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Since the CPU runs in user/kernel mode, I want to know how this is determined by kernel. I mean, if a sys call is invoked, the kernel executes it on behalf of the process, but how does the kernel know that it is executing in kernel mode?

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maybe you mean user-context/process-context vs kernel-context/interrupt-context? –  ninjalj Mar 8 '11 at 20:06
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5 Answers

You can tell if you're in user-mode or kernel-mode from the privilege level set in the code-segment register (CS). Every instruction loaded into the CPU from the memory pointed to by the RIP or EIP register (the instruction pointer register depending on if you are x86 or x86_64) will read from the segment described in the global descriptor table (GDT) by the current code-segment descriptor. The lower two-bits of the code segment descriptor will determine the current privilege level that the code is executing at. When a syscall is made, which is typically done through a software interrupt, the CPU will check the current privilege-level, and if it's in user-mode, will exchange the current code-segment descriptor for a kernel-level one as determined by the syscall's software interrupt gate descriptor, as well as make a stack-switch and save the current flags, the user-level CS value and RIP value on this new kernel-level stack. When the syscall is complete, the user-mode CS value, flags, and instruction pointer (EIP or RIP) value are restored from the kernel-stack, and a stack-switch is made back to the current executing processes' stack.

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This is a very enriching comment, thank you. +1. If you happened to have some documentation to read further on this, I’d love to know more about it. –  qdii Jan 5 '12 at 17:34
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Protection levels, and how to detect them, are documented in the Intel Developer's Guide, Volume 3A, chapter 5. –  Jason Jan 5 '12 at 18:43
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Broadly if it's running kernel code it's in kernel mode. The transition from user-space to kernel mode (say for a system call) causes a context switch to occur. As part of this context switch the CPU mode is changed.

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Kernel code only executes in kernel mode. There is no way, kernel code can execute in user mode. When application calls system call, it will generate a trap (software interrupt) and the mode will be switch to kernel mode and kernel implementation of system call will executed. Once it is done, kernel will switch back to user mode and user application will continue processing in user mode.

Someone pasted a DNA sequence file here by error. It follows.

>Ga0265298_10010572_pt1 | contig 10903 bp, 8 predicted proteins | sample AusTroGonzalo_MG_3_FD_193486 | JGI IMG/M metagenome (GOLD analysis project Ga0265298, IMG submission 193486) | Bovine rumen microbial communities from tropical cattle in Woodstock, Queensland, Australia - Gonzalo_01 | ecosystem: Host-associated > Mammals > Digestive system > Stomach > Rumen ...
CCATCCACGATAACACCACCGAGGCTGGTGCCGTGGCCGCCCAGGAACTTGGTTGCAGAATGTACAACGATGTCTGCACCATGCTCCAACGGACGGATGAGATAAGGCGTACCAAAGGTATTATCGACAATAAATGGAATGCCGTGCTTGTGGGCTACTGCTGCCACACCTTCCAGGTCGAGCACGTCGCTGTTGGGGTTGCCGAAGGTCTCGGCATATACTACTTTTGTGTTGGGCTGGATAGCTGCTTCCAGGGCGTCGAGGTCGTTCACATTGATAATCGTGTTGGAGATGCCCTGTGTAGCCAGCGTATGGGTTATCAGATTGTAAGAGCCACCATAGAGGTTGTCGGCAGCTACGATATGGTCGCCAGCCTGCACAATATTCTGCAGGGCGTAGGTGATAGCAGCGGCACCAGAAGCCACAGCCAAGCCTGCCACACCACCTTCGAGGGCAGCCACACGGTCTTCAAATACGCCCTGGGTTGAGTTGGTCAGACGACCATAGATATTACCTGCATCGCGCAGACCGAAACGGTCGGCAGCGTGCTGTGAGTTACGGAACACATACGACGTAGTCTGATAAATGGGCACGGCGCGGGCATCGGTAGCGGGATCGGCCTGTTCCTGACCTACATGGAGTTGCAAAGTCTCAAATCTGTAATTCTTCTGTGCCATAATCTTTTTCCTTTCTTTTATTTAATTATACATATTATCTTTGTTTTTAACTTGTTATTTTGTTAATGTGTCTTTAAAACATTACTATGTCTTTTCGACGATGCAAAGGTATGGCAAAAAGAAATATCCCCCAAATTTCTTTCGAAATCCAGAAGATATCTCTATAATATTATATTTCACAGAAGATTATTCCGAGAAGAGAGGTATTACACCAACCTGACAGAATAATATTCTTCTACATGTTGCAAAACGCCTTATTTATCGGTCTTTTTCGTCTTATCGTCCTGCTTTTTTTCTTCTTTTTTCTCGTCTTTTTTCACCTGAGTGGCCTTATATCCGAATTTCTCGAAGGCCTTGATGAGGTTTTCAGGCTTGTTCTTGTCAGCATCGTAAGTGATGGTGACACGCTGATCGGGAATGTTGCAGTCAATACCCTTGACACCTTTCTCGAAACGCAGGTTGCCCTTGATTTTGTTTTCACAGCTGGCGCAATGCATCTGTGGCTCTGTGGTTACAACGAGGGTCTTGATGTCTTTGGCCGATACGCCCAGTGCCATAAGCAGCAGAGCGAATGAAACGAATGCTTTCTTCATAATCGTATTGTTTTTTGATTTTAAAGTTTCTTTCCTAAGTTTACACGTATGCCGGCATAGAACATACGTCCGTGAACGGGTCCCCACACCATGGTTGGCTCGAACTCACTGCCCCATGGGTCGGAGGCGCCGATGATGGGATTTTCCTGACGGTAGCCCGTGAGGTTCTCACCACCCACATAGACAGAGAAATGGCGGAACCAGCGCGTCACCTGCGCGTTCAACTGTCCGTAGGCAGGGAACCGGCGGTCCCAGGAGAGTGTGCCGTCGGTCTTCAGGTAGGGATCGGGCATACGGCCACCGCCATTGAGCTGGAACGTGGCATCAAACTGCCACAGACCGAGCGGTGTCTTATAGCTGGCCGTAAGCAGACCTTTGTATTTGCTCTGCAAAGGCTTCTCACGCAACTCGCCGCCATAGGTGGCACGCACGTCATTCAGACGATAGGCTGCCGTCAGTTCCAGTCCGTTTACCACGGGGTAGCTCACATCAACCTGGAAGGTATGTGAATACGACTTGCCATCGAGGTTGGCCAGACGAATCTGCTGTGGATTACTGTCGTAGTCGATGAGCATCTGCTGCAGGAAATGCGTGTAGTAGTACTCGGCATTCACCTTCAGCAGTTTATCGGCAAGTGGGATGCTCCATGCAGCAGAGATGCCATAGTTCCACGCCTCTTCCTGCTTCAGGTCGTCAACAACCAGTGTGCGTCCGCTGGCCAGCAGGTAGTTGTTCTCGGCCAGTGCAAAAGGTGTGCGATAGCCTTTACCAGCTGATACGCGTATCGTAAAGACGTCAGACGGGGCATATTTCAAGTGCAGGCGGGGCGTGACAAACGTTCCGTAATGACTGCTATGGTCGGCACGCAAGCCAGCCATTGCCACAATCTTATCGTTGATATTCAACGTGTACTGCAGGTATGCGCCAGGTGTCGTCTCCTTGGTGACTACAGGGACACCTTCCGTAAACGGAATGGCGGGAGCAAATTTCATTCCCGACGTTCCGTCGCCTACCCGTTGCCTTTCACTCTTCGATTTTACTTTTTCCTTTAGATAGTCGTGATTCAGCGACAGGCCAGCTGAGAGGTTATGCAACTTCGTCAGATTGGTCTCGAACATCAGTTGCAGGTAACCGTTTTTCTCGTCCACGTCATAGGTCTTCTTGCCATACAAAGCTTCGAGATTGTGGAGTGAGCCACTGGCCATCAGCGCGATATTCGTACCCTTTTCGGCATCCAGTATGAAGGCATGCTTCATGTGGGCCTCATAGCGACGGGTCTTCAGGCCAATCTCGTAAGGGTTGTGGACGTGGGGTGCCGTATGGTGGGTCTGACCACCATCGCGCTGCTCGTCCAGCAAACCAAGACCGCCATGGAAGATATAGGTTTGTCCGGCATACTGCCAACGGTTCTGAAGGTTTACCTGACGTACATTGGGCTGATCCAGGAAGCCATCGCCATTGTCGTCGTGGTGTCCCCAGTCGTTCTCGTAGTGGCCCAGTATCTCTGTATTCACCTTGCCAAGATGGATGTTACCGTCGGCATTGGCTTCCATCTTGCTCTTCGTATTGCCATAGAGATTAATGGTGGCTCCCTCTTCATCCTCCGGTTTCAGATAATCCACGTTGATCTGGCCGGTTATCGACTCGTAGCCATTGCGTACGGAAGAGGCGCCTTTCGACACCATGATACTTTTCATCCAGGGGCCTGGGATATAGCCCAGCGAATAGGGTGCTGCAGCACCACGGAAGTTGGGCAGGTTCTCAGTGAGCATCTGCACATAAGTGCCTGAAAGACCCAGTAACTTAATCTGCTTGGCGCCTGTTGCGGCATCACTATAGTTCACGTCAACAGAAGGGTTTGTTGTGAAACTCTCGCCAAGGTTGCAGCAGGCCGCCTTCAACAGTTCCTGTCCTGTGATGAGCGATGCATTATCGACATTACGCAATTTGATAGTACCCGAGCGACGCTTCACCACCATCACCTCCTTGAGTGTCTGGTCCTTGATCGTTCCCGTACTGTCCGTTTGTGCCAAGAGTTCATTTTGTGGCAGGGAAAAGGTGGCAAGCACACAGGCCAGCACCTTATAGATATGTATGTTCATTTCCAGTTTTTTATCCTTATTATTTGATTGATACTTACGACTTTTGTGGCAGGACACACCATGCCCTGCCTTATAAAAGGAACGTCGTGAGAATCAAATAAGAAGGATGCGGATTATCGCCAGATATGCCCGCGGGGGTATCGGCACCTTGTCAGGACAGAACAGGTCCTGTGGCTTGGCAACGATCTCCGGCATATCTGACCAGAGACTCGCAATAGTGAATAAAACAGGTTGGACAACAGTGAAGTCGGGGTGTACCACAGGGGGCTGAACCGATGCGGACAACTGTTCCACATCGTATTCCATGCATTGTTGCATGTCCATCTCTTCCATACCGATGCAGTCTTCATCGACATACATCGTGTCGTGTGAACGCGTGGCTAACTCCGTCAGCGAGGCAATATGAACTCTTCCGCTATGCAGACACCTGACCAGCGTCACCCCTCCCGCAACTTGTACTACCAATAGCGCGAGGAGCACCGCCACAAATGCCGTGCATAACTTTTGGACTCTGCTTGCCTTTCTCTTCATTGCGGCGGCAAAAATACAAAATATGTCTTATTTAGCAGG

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The term is called "Superviser Mode", which applies to x86/ARM and many other processor as well.

Read this (which applies only to x86 CPU):

http://en.wikipedia.org/wiki/Ring_(computer_security)

Ring 0 to 3 are the different privileges level of x86 CPU. Normally only Ring0 and 3 are used (kernel and user), but nowadays Ring 1 find usages (eg, VMWare used it to emulate guest's execution of ring 0). Only Ring 0 has the full privilege to run some privileged instructions (like lgdt, or lidt), and so a good test at the assembly level is of course to execute these instruction, and see if your program encounters any exception or not.

Read this to really identify your current privilege level (look for CPL, which is a pictorialization of Jason's answer):

http://duartes.org/gustavo/blog/post/cpu-rings-privilege-and-protection

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first link is not a proper link. –  Muhammad Shafiq Mar 18 at 8:17
    
thanks, updated. –  Peter Teoh Mar 18 at 15:56
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It is a simple question and does not need any expert comment as provided above..

The question is how does a cpu come to know whether it is kernel mode or its a user mode. The answer is "mode bit"....

It is a bit in Status register of cpu's registers set. When "mode bit=0",,,it is considered as kernel mode(also called,monitor mode,privileged mode,protected mode...and many other...) When "mode bit=1",,it is considered as User mode...and user can now perform its personal applications without any special kernel interruption.

so simple...isn't it??

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less details are provided. as this question expect elaboration but not a well elaborated answered. –  Muhammad Shafiq Mar 18 at 8:16
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